Vance's writings have appeared in a diverse group of publications including the Ancient Baptist Journal, Bible Editions & Versions, Campaign for Liberty, LewRockwell.com, the Independent Review, the Free Market, Liberty, Chronicles, the Journal of Libertarian Studies, the Journal of the Grace Evangelical Society, the Review of Biblical Literature, Freedom Daily, and the New American. His writing interests include economics, taxation, politics, government spending and corruption, theology, English Bible history, Greek grammar, and the folly of war. He is a regular columnist, blogger, and book reviewer for LewRockwell.com, and writes a column for the Future of Freedom Foundation.

Vance is a member of the Society of Biblical Literature, the Grace Evangelical Society, and the International Society of Bible Collectors, and is a policy adviser of the Future of Freedom Foundation and an associated scholar of the Ludwig von Mises Institute.

Customer Reviews

4.2 out of 5 stars
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Most Helpful Customer Reviews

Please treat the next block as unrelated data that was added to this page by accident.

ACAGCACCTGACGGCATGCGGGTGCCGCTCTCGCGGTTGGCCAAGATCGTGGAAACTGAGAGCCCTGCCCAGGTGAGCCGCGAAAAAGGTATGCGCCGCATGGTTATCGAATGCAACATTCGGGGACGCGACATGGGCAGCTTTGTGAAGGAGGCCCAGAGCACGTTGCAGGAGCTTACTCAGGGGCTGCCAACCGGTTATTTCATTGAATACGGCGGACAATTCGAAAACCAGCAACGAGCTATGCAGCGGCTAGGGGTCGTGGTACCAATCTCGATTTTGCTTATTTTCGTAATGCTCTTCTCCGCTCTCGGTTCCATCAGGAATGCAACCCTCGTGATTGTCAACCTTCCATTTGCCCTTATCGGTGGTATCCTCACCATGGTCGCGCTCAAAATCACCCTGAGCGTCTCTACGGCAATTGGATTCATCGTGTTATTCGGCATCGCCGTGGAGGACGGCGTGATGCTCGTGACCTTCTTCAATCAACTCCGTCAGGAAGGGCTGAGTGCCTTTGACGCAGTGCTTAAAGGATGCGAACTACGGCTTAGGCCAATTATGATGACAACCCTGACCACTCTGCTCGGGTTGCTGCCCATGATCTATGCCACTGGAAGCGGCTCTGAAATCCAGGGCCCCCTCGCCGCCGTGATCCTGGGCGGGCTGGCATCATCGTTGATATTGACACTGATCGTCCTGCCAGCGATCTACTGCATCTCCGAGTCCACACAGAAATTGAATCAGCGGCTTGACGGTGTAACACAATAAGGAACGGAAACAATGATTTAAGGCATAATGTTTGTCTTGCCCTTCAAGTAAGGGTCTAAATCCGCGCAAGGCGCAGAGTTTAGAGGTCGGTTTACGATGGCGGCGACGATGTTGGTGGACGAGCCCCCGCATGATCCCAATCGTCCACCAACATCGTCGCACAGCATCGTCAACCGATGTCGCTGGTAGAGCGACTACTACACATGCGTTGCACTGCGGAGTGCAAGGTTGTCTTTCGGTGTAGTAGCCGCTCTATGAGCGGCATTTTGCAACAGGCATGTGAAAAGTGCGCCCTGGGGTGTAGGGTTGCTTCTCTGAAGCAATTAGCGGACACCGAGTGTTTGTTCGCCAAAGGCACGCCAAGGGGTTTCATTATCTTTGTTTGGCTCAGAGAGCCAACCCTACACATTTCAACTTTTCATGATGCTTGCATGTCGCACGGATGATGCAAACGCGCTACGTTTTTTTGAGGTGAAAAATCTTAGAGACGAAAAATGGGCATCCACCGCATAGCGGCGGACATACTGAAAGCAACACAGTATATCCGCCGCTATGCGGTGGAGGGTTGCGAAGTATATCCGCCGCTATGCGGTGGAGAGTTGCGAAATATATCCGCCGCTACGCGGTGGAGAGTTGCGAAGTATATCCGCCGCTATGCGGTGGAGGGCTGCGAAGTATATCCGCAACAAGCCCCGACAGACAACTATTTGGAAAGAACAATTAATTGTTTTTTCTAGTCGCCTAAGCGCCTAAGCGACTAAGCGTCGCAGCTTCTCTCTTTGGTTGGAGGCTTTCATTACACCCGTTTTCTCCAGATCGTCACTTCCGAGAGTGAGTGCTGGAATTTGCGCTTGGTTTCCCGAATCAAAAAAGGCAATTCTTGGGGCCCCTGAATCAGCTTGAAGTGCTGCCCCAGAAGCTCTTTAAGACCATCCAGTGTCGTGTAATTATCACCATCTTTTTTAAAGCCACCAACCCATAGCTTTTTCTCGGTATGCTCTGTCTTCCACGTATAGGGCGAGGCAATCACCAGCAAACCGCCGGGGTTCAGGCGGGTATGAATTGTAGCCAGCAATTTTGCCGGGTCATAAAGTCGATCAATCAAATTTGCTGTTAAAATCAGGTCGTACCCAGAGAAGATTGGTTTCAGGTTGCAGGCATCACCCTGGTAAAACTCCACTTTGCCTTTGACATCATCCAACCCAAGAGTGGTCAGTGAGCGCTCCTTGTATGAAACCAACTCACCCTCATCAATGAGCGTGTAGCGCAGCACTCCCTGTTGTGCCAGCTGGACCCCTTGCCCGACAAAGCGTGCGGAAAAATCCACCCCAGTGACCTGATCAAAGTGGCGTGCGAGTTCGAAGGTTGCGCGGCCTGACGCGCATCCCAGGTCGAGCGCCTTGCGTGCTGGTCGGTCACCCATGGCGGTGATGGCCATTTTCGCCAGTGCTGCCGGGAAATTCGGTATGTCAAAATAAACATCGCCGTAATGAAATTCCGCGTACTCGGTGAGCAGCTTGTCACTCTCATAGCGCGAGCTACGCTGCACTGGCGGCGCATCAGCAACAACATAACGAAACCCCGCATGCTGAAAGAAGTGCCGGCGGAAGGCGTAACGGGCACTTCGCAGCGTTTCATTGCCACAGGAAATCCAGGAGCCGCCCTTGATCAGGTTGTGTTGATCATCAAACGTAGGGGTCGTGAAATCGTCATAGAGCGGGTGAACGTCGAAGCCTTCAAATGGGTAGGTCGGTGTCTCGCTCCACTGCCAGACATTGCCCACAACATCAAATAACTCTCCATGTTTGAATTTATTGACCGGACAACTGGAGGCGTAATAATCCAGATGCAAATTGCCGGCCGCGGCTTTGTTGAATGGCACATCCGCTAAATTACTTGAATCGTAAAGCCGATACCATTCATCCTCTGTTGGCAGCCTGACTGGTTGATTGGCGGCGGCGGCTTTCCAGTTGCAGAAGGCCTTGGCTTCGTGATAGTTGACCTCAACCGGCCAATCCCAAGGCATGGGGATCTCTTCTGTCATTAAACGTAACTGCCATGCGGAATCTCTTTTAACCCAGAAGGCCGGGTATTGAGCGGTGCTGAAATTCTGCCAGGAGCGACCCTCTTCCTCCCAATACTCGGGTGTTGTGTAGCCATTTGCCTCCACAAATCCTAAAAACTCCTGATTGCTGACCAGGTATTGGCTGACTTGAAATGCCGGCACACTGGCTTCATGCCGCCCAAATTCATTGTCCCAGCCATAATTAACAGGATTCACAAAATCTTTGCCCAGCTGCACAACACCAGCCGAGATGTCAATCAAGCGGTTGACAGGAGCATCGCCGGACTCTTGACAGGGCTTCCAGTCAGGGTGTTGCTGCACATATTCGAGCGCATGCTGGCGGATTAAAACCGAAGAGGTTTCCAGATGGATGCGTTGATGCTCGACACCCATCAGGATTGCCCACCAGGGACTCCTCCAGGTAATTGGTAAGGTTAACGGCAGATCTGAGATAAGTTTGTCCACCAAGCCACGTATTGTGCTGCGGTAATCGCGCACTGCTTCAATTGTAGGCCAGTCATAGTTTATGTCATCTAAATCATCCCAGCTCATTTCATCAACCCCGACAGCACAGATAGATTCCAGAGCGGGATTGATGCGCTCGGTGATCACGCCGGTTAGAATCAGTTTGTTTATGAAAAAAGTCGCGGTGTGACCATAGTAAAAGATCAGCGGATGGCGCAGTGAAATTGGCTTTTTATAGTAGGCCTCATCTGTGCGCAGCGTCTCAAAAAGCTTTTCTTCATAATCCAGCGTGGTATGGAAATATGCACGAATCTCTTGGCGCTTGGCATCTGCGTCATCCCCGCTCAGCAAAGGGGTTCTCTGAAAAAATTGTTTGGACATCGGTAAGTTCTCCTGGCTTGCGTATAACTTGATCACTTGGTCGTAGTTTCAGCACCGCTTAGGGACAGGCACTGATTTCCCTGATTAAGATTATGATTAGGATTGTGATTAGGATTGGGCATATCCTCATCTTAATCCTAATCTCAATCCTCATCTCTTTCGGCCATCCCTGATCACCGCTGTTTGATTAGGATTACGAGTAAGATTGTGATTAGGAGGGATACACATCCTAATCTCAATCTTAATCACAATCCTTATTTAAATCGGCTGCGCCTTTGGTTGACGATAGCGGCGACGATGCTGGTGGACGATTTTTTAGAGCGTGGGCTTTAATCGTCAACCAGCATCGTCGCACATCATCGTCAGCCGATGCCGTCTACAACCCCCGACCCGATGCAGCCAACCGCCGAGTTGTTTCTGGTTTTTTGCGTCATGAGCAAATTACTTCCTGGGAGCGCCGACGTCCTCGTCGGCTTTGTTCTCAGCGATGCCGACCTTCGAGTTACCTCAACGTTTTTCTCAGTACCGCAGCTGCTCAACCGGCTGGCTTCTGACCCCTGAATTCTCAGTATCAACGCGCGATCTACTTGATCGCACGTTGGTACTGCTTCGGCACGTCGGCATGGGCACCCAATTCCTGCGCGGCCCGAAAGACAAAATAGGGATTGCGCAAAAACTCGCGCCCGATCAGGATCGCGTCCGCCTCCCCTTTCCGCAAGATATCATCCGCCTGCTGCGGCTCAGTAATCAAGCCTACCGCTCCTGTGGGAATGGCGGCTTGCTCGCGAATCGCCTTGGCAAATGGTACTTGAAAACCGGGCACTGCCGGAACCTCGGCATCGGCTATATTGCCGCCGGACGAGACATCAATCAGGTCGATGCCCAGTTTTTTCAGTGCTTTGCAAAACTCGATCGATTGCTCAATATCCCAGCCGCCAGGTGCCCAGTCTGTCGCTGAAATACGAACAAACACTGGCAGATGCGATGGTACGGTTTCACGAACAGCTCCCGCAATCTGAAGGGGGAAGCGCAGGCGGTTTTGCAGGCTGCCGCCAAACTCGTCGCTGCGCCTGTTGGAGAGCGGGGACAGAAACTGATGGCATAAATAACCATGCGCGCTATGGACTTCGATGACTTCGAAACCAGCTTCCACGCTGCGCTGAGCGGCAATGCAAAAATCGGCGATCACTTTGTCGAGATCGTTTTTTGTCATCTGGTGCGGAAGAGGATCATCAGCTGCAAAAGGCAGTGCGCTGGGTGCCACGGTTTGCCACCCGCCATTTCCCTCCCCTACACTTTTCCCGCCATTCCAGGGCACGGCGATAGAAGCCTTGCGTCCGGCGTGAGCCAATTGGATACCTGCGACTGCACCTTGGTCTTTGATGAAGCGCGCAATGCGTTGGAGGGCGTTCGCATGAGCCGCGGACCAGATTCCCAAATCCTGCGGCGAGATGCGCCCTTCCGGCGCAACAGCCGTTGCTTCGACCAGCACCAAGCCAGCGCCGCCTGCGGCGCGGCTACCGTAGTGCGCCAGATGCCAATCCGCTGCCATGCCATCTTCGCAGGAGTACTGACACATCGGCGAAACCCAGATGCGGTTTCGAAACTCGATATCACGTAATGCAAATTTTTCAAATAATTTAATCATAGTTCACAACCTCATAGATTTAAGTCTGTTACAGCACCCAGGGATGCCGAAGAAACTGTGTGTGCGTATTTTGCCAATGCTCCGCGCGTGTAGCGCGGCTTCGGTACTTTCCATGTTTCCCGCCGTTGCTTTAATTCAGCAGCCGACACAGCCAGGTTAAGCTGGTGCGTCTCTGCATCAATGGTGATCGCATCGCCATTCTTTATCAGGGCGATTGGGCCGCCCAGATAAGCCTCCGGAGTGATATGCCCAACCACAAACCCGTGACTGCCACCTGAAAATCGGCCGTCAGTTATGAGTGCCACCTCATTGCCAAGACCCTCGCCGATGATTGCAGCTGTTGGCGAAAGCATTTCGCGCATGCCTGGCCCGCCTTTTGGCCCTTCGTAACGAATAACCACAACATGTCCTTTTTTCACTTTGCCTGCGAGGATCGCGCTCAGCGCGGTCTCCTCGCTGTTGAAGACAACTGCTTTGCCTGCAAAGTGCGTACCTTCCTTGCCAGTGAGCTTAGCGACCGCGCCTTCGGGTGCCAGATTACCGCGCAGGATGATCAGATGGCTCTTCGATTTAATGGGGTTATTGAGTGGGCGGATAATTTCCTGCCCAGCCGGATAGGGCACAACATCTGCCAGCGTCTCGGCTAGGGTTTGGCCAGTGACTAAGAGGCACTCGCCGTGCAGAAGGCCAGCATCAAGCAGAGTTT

17 of 18 people found the following review helpful By Brandon Staggs on February 5, 2008
Format: Paperback
Vance debunks quite a few myths about the KJV in this book.

The most interesting part of the book (to me) is the chapter A Standard Bible. Among other things, Vance shows that the KJV was very quickly accepted by believers as THE Bible, and while the "King James Only" term is usually used as an epithet by modern writers who claim it is a recent idea (20th century), the facts of history show that "King James Onlyism" as an attitude about the received Bible actually goes back to the seventeenth century.

This book is an excellent and concise overview of the history of the KJV -- it's commissioning, translation, editions, and reception throughout history.
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18 of 21 people found the following review helpful By L. Hartman on January 1, 2007
Format: Paperback
A short collection of essays on subjects surrounding the making of the King James Version of the Bible. This work evidences careful and meticulous study on the topic from a conservative position. The author has taken care to cite many useful primary and secondary sources that will aid his readers in launching their own investigations.
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9 of 10 people found the following review helpful By John P. Rothacker on May 13, 2007